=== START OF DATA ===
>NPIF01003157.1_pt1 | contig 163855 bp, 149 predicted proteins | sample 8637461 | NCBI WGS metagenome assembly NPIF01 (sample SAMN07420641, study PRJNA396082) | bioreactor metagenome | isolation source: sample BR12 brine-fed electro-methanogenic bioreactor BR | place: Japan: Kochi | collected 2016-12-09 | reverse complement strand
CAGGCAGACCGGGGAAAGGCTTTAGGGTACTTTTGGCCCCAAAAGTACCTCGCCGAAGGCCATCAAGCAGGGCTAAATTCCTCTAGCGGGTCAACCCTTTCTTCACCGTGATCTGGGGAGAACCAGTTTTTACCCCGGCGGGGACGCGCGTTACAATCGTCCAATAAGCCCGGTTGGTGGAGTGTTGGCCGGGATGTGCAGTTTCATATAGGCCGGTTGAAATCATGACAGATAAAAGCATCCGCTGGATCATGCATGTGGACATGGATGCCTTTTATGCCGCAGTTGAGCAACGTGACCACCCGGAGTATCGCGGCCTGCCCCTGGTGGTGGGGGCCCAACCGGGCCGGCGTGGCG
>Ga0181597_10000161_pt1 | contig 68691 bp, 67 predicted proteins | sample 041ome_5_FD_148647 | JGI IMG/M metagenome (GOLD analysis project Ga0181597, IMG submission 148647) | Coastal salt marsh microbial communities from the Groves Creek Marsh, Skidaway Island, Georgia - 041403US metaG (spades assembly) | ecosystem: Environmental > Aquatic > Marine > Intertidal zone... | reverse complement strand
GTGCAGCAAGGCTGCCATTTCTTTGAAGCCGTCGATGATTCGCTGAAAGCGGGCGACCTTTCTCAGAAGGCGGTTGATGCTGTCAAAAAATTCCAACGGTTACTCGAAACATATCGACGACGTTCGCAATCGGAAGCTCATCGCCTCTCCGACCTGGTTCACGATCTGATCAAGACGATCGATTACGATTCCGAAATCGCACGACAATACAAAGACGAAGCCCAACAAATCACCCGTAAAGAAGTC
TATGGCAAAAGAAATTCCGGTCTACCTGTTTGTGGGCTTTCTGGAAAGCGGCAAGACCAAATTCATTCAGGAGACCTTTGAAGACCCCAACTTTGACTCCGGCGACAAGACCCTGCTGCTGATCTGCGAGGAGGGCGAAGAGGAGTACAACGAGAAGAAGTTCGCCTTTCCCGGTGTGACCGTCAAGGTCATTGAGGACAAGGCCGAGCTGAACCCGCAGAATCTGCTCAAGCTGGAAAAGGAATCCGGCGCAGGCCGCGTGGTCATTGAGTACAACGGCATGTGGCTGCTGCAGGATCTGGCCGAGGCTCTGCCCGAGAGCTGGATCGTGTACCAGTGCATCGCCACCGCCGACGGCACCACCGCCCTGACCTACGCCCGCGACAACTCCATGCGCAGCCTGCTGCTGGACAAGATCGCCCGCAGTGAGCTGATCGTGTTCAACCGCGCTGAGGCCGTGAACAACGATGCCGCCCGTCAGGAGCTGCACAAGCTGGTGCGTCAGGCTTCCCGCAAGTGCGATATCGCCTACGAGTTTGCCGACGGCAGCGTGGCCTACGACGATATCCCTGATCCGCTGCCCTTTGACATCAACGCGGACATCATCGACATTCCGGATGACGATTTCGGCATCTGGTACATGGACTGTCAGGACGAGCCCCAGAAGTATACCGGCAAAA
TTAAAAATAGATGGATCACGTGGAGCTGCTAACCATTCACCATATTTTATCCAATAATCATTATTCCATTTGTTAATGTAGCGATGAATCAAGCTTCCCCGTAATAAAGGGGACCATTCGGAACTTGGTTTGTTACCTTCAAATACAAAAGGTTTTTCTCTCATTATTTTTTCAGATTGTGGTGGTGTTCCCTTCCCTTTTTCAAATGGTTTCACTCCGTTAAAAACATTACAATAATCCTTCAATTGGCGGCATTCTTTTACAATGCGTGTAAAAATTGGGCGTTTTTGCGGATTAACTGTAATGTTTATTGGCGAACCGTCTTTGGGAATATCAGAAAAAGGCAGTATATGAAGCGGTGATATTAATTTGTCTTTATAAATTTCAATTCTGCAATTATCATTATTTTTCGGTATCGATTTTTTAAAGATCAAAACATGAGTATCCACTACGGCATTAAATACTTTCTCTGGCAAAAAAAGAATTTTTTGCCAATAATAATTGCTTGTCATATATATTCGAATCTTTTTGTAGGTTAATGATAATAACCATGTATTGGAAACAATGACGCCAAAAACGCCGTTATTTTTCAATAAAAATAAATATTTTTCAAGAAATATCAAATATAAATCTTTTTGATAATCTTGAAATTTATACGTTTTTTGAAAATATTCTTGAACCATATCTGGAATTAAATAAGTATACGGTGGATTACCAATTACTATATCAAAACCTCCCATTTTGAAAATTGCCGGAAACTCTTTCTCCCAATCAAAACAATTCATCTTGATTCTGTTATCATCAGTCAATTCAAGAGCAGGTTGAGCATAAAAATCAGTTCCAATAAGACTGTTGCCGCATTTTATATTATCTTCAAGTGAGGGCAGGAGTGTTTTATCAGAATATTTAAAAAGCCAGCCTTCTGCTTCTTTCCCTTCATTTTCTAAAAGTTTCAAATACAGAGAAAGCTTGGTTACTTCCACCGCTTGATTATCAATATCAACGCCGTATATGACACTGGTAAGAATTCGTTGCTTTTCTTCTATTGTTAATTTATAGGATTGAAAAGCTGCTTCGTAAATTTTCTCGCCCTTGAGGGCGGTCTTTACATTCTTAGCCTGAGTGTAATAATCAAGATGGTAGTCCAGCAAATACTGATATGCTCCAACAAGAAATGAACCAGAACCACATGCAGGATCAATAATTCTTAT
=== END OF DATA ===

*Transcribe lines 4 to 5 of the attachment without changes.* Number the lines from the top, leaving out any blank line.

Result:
GTGCAGCAAGGCTGCCATTTCTTTGAAGCCGTCGATGATTCGCTGAAAGCGGGCGACCTTTCTCAGAAGGCGGTTGATGCTGTCAAAAAATTCCAACGGTTACTCGAAACATATCGACGACGTTCGCAATCGGAAGCTCATCGCCTCTCCGACCTGGTTCACGATCTGATCAAGACGATCGATTACGATTCCGAAATCGCACGACAATACAAAGACGAAGCCCAACAAATCACCCGTAAAGAAGTC
TATGGCAAAAGAAATTCCGGTCTACCTGTTTGTGGGCTTTCTGGAAAGCGGCAAGACCAAATTCATTCAGGAGACCTTTGAAGACCCCAACTTTGACTCCGGCGACAAGACCCTGCTGCTGATCTGCGAGGAGGGCGAAGAGGAGTACAACGAGAAGAAGTTCGCCTTTCCCGGTGTGACCGTCAAGGTCATTGAGGACAAGGCCGAGCTGAACCCGCAGAATCTGCTCAAGCTGGAAAAGGAATCCGGCGCAGGCCGCGTGGTCATTGAGTACAACGGCATGTGGCTGCTGCAGGATCTGGCCGAGGCTCTGCCCGAGAGCTGGATCGTGTACCAGTGCATCGCCACCGCCGACGGCACCACCGCCCTGACCTACGCCCGCGACAACTCCATGCGCAGCCTGCTGCTGGACAAGATCGCCCGCAGTGAGCTGATCGTGTTCAACCGCGCTGAGGCCGTGAACAACGATGCCGCCCGTCAGGAGCTGCACAAGCTGGTGCGTCAGGCTTCCCGCAAGTGCGATATCGCCTACGAGTTTGCCGACGGCAGCGTGGCCTACGACGATATCCCTGATCCGCTGCCCTTTGACATCAACGCGGACATCATCGACATTCCGGATGACGATTTCGGCATCTGGTACATGGACTGTCAGGACGAGCCCCAGAAGTATACCGGCAAAA